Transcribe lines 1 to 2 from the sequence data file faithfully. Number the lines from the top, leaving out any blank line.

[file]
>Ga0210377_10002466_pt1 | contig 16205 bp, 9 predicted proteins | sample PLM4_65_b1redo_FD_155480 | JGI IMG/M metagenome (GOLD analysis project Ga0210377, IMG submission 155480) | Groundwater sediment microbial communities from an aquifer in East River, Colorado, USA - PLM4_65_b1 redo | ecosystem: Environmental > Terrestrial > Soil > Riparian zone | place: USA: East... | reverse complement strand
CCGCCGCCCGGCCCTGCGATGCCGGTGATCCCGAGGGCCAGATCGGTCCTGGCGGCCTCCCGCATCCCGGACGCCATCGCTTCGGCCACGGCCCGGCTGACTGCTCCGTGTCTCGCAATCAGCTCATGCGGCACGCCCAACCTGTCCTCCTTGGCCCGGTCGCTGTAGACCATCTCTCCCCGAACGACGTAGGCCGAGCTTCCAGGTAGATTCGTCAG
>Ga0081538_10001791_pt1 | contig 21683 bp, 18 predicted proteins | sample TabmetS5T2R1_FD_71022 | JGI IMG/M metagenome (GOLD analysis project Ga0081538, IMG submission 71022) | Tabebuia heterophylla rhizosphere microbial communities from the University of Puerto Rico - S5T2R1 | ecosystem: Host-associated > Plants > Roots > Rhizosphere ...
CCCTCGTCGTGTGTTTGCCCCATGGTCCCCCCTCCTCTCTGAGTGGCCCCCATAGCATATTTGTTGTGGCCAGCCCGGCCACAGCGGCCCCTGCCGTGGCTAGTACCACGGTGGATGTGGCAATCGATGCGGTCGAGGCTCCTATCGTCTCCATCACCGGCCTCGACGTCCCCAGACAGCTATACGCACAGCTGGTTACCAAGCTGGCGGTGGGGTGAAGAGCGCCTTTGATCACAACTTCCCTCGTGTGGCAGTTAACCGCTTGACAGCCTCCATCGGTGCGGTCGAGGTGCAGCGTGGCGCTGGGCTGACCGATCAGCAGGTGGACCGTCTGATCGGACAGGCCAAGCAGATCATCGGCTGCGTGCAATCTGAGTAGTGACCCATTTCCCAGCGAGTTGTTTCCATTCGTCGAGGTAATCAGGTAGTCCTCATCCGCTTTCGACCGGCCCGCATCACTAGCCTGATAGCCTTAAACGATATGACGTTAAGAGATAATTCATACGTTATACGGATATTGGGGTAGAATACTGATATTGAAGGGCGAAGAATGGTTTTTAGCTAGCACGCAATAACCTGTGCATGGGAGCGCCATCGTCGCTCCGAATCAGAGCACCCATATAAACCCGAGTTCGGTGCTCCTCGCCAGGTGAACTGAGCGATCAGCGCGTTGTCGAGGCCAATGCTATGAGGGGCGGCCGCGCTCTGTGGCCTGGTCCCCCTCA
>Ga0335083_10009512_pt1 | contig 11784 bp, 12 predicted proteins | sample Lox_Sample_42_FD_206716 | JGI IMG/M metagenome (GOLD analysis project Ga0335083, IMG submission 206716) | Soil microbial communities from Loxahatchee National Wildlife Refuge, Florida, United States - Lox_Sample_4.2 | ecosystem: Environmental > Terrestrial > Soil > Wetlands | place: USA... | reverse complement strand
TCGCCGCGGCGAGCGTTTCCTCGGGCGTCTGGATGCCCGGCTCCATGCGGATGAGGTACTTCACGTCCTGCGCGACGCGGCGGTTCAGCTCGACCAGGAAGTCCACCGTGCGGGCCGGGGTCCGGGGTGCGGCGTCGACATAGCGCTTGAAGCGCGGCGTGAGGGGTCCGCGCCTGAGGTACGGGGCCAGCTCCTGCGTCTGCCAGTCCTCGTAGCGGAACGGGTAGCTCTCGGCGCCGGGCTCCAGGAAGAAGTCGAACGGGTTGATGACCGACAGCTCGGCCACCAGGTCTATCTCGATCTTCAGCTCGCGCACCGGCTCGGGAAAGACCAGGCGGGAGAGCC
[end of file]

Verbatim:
>Ga0210377_10002466_pt1 | contig 16205 bp, 9 predicted proteins | sample PLM4_65_b1redo_FD_155480 | JGI IMG/M metagenome (GOLD analysis project Ga0210377, IMG submission 155480) | Groundwater sediment microbial communities from an aquifer in East River, Colorado, USA - PLM4_65_b1 redo | ecosystem: Environmental > Terrestrial > Soil > Riparian zone | place: USA: East... | reverse complement strand
CCGCCGCCCGGCCCTGCGATGCCGGTGATCCCGAGGGCCAGATCGGTCCTGGCGGCCTCCCGCATCCCGGACGCCATCGCTTCGGCCACGGCCCGGCTGACTGCTCCGTGTCTCGCAATCAGCTCATGCGGCACGCCCAACCTGTCCTCCTTGGCCCGGTCGCTGTAGACCATCTCTCCCCGAACGACGTAGGCCGAGCTTCCAGGTAGATTCGTCAG